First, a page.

Jan 12, 2016 07:58 AM EST
Sugary beverages linked to visceral fat
A new study has revealed that daily consumption of sugar-sweetened beverages can cause a 27% increase in visceral adipose tissue over time, Clinical Endocrinology News reports.
The study was published online on Jan. 11 in Circulation.
Dr. Caroline Fox of the National Heart, Lung, and Blood Institute's Framingham Heart Study and Population Sciences Branch said in a press release.
"There is evidence linking sugar-sweetened beverages with cardiovascular disease and type 2 diabetes. Our message to consumers is to follow the current dietary guidelines and to be mindful of how much sugar-sweetened beverages they drink. "
"To policy makers, this study adds another piece of evidence to the growing body of research suggesting sugar-sweetened beverages may be harmful to our health", She added.
The recently updated dietary guidelines by the U.S. Department of Health and Human Services recommend limiting the intake of sugar to less than 10% of daily caloric intake.
According to the study, increase in abdominal adipose tissue is linked to cardio metabolic risk. Also, visceral adipose tissue (VAT) is linked to the type 2 diabetes and cardiovascular disease.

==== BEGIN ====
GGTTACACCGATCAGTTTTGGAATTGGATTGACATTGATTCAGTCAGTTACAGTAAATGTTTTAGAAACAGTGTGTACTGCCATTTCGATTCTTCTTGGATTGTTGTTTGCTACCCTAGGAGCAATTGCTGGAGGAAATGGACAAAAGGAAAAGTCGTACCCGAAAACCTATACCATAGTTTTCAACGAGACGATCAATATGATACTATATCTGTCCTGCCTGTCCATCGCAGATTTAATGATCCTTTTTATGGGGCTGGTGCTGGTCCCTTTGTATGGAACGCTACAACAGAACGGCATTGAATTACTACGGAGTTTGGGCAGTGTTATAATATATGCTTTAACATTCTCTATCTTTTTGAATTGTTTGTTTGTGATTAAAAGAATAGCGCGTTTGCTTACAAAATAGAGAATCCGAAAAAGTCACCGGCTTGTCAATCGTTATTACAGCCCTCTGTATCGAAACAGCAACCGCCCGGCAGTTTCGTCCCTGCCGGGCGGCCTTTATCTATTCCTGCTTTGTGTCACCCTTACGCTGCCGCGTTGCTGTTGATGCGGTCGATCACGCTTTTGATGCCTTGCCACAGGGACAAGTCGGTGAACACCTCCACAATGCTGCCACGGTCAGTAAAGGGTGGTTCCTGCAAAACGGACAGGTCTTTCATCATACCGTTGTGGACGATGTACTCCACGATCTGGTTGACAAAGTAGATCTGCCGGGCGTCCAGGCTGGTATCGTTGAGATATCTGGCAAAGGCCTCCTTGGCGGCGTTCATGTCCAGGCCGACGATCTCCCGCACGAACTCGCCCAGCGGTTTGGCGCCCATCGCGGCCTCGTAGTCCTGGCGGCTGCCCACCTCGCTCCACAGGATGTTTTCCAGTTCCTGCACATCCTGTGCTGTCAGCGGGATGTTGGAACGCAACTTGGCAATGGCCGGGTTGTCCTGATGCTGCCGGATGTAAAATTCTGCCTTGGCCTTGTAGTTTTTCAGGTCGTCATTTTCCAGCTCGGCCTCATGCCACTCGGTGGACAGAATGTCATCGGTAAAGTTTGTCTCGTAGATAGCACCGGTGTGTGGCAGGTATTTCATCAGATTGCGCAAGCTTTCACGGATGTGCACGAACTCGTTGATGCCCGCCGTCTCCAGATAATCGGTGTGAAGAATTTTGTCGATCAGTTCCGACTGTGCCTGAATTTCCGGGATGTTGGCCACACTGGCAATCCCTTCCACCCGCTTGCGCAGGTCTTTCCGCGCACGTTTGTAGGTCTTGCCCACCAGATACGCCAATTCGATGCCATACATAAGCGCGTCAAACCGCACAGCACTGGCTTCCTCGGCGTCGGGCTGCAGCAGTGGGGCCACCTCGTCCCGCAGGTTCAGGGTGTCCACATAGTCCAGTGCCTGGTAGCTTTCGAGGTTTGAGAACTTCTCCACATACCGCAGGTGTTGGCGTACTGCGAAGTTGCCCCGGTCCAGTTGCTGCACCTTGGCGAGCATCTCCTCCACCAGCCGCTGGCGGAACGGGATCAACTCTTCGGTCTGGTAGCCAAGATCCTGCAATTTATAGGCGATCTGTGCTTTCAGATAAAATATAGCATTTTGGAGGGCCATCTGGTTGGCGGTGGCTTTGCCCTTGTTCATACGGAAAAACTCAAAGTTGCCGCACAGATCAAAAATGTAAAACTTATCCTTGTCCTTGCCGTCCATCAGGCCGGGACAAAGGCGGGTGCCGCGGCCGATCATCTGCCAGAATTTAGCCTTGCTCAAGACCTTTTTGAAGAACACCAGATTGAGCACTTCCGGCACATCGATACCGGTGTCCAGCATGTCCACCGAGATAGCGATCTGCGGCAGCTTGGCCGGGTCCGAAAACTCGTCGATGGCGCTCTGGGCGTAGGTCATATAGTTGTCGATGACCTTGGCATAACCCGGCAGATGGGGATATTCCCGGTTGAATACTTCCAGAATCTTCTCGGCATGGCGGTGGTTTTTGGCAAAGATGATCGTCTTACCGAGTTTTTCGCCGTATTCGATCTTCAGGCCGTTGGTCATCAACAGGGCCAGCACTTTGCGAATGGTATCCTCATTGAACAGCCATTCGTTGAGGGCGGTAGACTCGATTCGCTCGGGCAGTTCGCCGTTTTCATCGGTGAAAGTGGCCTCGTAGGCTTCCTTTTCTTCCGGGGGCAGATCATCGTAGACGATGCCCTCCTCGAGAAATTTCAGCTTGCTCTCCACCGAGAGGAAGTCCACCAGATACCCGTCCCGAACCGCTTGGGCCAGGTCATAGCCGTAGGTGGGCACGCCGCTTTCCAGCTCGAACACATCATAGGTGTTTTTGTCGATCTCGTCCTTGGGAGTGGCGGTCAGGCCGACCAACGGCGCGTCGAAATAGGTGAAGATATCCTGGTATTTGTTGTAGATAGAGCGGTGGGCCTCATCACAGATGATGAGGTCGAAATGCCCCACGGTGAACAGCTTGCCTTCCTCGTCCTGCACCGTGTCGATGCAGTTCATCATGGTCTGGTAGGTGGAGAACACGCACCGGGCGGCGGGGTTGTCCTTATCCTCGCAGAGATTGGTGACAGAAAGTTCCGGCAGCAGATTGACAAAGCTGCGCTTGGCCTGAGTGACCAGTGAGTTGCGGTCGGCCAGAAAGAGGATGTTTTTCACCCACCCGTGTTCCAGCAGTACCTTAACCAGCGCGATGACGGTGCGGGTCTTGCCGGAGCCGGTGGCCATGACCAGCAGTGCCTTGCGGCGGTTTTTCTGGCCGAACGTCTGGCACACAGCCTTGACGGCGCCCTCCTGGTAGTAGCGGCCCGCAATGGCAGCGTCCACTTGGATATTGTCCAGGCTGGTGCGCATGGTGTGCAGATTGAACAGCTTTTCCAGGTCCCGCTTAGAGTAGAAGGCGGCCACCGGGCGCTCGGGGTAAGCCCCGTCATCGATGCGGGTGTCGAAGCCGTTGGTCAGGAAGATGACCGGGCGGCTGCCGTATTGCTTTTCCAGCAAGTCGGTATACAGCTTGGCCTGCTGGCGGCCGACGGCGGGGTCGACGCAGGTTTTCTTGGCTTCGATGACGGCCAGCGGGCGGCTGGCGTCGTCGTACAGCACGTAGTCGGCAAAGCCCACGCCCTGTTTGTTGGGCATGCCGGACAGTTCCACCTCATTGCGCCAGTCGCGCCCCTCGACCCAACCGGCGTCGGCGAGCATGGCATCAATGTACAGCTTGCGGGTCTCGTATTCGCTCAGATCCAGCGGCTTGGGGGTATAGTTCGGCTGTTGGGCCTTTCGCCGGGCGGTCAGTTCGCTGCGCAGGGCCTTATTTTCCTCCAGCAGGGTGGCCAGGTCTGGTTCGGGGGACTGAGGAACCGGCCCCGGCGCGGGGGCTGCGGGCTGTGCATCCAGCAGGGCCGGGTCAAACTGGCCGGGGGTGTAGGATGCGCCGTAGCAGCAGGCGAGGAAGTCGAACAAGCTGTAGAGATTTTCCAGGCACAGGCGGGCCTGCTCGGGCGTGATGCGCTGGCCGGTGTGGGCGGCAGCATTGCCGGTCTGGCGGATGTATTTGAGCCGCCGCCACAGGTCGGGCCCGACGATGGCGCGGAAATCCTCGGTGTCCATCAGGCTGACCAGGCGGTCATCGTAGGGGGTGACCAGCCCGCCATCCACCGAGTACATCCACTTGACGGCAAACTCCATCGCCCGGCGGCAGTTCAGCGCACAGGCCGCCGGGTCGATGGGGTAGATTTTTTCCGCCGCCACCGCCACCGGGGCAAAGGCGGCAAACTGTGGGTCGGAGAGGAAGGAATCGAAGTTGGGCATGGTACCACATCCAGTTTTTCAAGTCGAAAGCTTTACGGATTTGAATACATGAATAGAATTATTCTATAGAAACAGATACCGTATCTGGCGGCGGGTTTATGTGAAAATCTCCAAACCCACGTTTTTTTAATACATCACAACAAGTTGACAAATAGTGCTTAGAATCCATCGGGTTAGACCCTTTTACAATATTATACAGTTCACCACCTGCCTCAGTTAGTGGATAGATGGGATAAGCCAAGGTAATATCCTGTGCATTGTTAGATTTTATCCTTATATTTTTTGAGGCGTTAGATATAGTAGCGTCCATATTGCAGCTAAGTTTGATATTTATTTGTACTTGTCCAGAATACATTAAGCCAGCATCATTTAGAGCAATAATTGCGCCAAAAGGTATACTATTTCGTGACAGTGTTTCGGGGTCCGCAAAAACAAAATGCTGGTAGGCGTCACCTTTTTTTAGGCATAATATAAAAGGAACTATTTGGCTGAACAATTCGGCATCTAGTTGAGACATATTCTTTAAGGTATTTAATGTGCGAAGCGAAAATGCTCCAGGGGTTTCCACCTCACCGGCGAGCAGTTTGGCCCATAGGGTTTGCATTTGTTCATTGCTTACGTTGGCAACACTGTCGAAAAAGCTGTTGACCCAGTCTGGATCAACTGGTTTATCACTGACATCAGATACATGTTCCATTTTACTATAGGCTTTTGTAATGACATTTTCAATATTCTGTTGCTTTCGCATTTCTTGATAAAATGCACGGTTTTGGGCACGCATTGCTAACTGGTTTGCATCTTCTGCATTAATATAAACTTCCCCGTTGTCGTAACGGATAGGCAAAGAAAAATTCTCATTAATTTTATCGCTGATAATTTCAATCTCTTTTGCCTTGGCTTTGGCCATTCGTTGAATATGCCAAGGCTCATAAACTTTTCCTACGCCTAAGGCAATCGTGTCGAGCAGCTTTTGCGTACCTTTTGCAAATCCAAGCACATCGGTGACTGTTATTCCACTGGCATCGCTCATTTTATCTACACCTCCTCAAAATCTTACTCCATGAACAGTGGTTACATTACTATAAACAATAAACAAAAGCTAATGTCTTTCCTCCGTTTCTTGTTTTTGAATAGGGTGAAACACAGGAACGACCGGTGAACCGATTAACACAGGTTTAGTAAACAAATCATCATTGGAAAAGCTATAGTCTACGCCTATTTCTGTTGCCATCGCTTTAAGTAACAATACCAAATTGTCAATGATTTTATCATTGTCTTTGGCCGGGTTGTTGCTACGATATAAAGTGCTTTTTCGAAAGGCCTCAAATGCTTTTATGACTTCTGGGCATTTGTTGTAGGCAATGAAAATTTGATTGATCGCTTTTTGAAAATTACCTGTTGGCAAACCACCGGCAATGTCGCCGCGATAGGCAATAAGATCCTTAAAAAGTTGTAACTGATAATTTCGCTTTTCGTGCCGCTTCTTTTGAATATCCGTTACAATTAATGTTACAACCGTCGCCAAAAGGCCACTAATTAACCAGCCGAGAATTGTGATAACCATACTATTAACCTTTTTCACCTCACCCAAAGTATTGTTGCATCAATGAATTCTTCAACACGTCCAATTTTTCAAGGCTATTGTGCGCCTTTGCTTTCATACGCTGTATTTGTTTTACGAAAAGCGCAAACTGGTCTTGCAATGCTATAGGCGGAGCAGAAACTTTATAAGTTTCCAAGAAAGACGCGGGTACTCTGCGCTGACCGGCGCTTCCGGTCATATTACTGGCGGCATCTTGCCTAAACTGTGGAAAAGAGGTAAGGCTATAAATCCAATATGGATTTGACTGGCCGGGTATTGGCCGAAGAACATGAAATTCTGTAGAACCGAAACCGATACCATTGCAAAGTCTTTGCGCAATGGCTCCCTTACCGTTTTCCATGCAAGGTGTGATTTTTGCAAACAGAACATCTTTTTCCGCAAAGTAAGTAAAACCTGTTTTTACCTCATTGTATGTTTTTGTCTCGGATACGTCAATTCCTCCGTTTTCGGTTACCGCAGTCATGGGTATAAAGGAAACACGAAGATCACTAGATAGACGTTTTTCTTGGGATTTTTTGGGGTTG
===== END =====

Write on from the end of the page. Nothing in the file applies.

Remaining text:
"Visceral fat is the kind that's closely associated with the risks of type 2 diabetes and heart disease," said Alice Lichtenstein, a spokesperson for the American Heart Association (AHA), who was not involved in the study, according to Health.
For the study, the researchers used data from about 1,000 adult participants in the Framingham Heart Study in Framingham, Massachusetts,
Over a period of 6 years, the researchers found more sugar-sweetened beverage consumption was associated with greater change in VAT volume.
"In this prospective observational study of middle-aged adults, we observed that individuals who consumed at least one serving of sugar-sweetened beverages per day ... had a 27% greater increase in VAT volume over 6 years compared to non-consumers," the investigators wrote.
Jean Welsh of Emory University in Atlanta, who was not part of the new study, told Reuters Health.
"Water and milk are the healthiest beverage choices. Sugary beverage consumers who are looking to reduce their sugar and calorie consumption may find that diet soda consumption helps - but only as long as they are careful to not eat more of something else."
The National Heart, Lung, and Blood Institute funded the study.
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